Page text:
Politics, Philosophy and Economics 15 (2):190-205 (2016)

Hugh Lazenby
University of Glasgow
In a series of recent articles, Matthew Clayton, Andrew Williams and Rasmus Sommer Hansen and Soren Flinch Midtgaard argue that a key virtue of Ronald Dworkin’s account of distributive justice, Equality of Resources, is that it provides a distribution that is continuous with the evaluations of the individuals whom it ranges over. The idea of continuity, or as Williams calls it the ‘continuity test’, limits distributive claims in at least one important way: one person cannot claim compensation from another when she does not believe she is worse off than him. In this article, I challenge whether an account of distributive justice should be continuous with the evaluations of the individuals whom it ranges over. My argument is that continuity competes with another consideration, namely, correctness. An account of distributive justice should track who actually is disadvantaged, not whether individuals believe they are disadvantaged. In addition, I offer an account of how we can get closer to a correct account of who is disadvantaged based on two sources of evidence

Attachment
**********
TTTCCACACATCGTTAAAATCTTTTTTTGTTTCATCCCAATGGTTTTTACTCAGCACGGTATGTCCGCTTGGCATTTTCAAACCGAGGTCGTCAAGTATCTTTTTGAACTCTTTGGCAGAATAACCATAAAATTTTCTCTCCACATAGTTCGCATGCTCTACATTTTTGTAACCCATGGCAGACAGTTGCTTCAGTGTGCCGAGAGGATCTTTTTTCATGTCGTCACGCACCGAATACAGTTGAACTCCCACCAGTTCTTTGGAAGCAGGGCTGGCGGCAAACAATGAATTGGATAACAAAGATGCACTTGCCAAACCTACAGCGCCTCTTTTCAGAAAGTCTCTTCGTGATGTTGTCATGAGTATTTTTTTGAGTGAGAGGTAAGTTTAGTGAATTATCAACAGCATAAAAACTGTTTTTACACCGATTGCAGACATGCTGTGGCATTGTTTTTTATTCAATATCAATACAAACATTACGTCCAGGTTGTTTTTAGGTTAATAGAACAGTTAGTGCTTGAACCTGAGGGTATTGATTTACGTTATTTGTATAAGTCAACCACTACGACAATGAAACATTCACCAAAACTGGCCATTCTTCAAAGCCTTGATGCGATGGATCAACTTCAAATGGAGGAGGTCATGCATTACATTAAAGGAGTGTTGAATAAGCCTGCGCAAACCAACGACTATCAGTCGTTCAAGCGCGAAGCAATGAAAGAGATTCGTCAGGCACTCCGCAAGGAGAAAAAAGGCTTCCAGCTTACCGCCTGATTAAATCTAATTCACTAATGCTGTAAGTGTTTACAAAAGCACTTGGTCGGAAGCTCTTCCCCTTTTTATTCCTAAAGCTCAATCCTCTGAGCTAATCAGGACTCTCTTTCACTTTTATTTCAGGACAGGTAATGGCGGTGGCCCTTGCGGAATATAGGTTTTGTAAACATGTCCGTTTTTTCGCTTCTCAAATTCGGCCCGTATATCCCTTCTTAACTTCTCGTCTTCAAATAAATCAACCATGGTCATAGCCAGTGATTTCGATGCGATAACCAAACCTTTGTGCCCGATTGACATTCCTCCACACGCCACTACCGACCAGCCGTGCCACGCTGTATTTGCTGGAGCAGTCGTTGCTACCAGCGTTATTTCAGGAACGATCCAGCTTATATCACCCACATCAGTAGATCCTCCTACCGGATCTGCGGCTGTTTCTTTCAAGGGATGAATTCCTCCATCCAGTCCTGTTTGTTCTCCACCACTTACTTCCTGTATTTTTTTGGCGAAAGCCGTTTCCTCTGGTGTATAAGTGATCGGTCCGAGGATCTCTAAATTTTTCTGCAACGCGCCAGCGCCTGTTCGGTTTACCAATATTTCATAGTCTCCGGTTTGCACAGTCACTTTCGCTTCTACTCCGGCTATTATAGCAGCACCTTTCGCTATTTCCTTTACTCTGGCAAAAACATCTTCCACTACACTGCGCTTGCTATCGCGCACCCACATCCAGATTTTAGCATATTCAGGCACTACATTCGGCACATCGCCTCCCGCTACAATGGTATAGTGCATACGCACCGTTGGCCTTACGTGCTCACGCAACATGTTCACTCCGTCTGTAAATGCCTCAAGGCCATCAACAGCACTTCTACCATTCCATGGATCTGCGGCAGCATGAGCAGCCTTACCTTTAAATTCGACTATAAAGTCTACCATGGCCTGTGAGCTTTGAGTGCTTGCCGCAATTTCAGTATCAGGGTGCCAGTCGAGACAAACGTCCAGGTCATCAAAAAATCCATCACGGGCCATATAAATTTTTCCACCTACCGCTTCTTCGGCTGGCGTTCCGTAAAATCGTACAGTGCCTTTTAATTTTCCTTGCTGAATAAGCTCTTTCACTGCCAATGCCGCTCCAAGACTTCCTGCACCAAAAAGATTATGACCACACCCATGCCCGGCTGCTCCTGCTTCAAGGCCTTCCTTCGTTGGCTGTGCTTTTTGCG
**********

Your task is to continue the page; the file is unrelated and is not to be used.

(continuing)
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DOI 10.1177/1470594X15573462
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References found in this work BETA

Reasons and Persons.Derek Parfit - 1984 - Oxford University Press.
Reasons and Persons.Joseph Margolis - 1986 - Philosophy and Phenomenological Research 47 (2):311-327.
Justice for Hedgehogs.Ronald Dworkin - 2011 - Belknap Press of Harvard University Press.
Sovereign Virtue: The Theory and Practice of Equality.R. M. Dworkin - 2002 - Philosophical Quarterly 52 (208):377-389.

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Citations of this work BETA

Disadvantage, Autonomy, and the Continuity Test.Ben Colburn - 2014 - Journal of Applied Philosophy 31 (3):254-270.
Disadvantage, Disagreement, and Disability: Re-Evaluating the Continuity Test.Jessica Begon - forthcoming - Critical Review of International Social and Political Philosophy:1-30.

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